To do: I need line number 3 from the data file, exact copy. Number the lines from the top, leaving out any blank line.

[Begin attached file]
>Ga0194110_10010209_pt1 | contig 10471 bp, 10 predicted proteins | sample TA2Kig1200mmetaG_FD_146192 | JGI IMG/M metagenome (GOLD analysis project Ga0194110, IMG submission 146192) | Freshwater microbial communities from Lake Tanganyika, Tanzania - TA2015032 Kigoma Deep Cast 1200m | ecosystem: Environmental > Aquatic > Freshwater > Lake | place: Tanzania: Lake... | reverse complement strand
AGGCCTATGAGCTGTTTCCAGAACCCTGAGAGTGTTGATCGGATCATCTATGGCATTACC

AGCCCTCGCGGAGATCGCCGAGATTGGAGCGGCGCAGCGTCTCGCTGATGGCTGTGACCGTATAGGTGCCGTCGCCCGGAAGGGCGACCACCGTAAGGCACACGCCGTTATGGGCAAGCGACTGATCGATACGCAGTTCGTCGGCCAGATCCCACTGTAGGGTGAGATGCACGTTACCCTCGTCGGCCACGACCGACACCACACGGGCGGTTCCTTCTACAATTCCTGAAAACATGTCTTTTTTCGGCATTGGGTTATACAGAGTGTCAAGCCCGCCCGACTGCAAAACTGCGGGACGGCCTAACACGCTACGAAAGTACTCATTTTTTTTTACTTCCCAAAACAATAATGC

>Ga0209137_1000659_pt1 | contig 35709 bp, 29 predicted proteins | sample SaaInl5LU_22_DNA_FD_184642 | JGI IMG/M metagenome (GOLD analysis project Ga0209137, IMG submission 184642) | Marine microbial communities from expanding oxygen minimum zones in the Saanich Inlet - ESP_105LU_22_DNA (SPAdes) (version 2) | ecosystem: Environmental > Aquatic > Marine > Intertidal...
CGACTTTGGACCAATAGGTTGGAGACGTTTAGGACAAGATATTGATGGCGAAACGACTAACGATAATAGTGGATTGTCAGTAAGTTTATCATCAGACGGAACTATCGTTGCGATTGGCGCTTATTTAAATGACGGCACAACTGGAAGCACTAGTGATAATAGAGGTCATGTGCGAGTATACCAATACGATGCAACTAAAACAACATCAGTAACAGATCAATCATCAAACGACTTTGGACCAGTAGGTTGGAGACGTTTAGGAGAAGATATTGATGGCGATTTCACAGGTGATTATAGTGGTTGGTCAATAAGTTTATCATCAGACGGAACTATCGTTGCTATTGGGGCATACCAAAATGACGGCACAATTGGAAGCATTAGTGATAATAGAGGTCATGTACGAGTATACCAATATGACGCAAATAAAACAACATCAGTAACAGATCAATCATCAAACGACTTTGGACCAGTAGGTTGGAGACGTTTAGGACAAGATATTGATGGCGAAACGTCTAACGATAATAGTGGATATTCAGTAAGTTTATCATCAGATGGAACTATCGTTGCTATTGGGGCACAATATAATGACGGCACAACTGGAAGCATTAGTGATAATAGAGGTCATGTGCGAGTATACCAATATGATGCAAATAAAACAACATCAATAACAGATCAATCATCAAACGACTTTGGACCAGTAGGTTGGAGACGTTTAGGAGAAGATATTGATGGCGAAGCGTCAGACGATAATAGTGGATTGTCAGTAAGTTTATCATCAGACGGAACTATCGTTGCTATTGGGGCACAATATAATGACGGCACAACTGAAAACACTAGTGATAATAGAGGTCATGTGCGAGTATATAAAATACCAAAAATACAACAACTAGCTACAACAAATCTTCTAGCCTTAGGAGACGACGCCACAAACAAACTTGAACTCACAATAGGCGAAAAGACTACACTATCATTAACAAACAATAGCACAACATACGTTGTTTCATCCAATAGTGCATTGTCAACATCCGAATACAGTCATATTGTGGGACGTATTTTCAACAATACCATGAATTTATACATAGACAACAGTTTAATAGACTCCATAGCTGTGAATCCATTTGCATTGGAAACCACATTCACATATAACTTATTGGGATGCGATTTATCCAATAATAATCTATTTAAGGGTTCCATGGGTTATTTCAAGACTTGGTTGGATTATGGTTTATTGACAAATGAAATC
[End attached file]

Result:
AGCCCTCGCGGAGATCGCCGAGATTGGAGCGGCGCAGCGTCTCGCTGATGGCTGTGACCGTATAGGTGCCGTCGCCCGGAAGGGCGACCACCGTAAGGCACACGCCGTTATGGGCAAGCGACTGATCGATACGCAGTTCGTCGGCCAGATCCCACTGTAGGGTGAGATGCACGTTACCCTCGTCGGCCACGACCGACACCACACGGGCGGTTCCTTCTACAATTCCTGAAAACATGTCTTTTTTCGGCATTGGGTTATACAGAGTGTCAAGCCCGCCCGACTGCAAAACTGCGGGACGGCCTAACACGCTACGAAAGTACTCATTTTTTTTTACTTCCCAAAACAATAATGC